The Eucharist makes even less sense as all of something - Jesus’ body - cannot be in two different locations (for example, Dunkirk and Hartford). 

Little noticed about the holidays is that Judaism and Christianity contradict one another. The former holds that the messiah has not yet come and that God is a unified individual. It also forbids people to be worshiped as it considered idolatry. Thus, Jews hold that Jesus is a false messiah and, hence, Christianity is false.            

If the Passover or Easter story is literally true, then it is clear that our understanding of God and morality is seriously flawed. That is, if it is okay for God to harden a leader’s heart in order to more completely crush his people, kill innocent boys, and allow one person to be tortured so that billions of other people don’t get the punishment they deserve, then our understanding of morality or God is so inadequate as to be worthless. If, instead, the stories make no sense, this is likely because the Passover and Easter stories have symbolic value, but are not literally true. 

If the Passover and Easter stories are merely symbolically valuable, then you might wonder why we should take them seriously. A lot of symbolic events have emotional meaning to us and are part of our identities, but it doesn’t follow that they should guide our daily actions or that people who master them (for example, rabbis and priests) have any expertise in moral issues such as marriage, divorce, in vitro fertilization, abortion, premarital sex, and so on. Like historians who are experts on Roman mythology, their symbolic and historical insight is valuable, but therein ends their expertise.

Also, one might wonder what else is symbolic. For example, one might wonder whether the Ten Commandments and Jesus’ instructions are merely shared symbols of an imagined past.  

Still, the holidays are wonderful times, filled with family, warmth, and a lot of good food. One might wonder what’s to be gained by calling into question the symbolic stories at the center of these joyous holidays even if they make no sense. Perhaps we have to trade off truth and rationality for emotionally meaningful symbolism. Perhaps.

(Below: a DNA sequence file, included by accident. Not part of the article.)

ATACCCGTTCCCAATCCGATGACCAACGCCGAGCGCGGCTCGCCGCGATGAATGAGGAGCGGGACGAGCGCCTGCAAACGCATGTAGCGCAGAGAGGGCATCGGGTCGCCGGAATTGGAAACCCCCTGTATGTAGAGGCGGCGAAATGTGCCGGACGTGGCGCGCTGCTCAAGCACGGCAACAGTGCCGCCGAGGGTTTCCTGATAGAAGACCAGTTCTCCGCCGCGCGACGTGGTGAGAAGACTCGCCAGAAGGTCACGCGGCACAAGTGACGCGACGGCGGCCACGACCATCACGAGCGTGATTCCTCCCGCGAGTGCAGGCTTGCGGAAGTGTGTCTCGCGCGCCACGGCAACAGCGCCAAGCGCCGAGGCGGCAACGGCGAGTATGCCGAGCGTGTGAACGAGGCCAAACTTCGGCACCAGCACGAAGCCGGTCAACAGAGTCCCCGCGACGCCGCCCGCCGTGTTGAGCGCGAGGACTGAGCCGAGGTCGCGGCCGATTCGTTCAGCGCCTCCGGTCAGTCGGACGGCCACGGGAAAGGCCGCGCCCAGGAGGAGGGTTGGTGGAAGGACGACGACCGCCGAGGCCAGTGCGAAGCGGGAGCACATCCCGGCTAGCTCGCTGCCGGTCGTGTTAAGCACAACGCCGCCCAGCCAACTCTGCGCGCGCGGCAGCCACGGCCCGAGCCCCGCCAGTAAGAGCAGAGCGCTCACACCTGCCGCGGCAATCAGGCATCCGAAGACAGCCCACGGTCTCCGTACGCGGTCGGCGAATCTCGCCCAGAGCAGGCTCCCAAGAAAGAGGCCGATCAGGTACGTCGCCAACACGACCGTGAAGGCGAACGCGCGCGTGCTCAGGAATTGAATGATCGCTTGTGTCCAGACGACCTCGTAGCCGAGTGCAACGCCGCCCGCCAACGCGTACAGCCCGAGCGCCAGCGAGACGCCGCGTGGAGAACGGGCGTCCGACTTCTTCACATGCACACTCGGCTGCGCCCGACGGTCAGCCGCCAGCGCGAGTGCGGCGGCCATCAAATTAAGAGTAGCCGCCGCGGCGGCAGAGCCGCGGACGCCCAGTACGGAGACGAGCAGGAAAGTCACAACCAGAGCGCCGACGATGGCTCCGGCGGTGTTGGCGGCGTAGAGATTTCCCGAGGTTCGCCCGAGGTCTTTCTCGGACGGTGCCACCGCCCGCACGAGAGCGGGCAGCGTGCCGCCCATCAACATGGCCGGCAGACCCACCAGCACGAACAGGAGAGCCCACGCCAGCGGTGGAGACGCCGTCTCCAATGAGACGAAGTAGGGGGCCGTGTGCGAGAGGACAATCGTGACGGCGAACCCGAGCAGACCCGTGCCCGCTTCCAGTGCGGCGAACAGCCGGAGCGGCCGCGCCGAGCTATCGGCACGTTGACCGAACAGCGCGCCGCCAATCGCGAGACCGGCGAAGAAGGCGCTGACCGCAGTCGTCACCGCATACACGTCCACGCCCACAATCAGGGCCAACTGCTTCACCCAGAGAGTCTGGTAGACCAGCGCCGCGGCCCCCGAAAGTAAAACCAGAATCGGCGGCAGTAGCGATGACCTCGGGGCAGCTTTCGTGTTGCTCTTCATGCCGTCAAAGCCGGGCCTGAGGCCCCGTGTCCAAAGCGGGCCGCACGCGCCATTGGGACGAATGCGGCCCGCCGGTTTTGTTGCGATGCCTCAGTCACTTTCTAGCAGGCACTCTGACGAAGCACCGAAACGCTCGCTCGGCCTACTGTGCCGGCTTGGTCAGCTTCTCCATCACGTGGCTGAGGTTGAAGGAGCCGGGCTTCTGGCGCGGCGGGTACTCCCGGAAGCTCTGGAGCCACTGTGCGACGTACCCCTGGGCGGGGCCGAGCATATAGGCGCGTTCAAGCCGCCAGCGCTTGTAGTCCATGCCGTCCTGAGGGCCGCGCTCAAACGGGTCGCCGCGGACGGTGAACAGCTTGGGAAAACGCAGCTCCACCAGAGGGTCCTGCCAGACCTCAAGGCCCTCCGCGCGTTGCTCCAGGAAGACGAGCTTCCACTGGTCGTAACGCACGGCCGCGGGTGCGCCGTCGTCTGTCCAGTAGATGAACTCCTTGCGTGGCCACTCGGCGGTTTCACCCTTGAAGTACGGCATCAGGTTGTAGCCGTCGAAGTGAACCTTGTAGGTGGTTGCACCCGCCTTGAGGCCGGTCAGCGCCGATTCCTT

15 April 2015

Out-of-Control Police Violence and Government Overreach

Stephen Kershnar
Walter Scott, Traffic Tickets, and Government Overreach
Dunkirk-Fredonia Observer
April 12, 2015

The recent spate of videotaped incidents highlights intertwined problems: out-of-control police violence and constant government overreach.

By now everyone has seen the recent video of the shooting of Walter Scott in  South Carolina. Scott was stopped for a broken taillight. After he fled from Officer Michael Slager, the cop shot him eight times from behind and then appears to drop a Taser near Scott’s body. Slager gave the line that almost always protects cops: a struggle ensued, the suspect reached for my weapon and I feared for my life. After the video emerged, Slager was charged with murder. Without the cell-phone video, he’d be free as the wind.

In 2013, an individual who was being investigated in a case of mistaken identity complained that Slager tased him for no good reason and when his hands up in the air. The North Charleston police cleared Slager, although the alleged victim and several witnesses claimed they were not even interviewed about the incident.

The videotaped shooting comes shortly after the videotaped chokehold of Eric Garner in Staten Island that led to his death. Two journalists, Reuben Fischer-Baum and Al Johri, estimate that the police shoot and kill around 1,000 people each year, that is, three a day.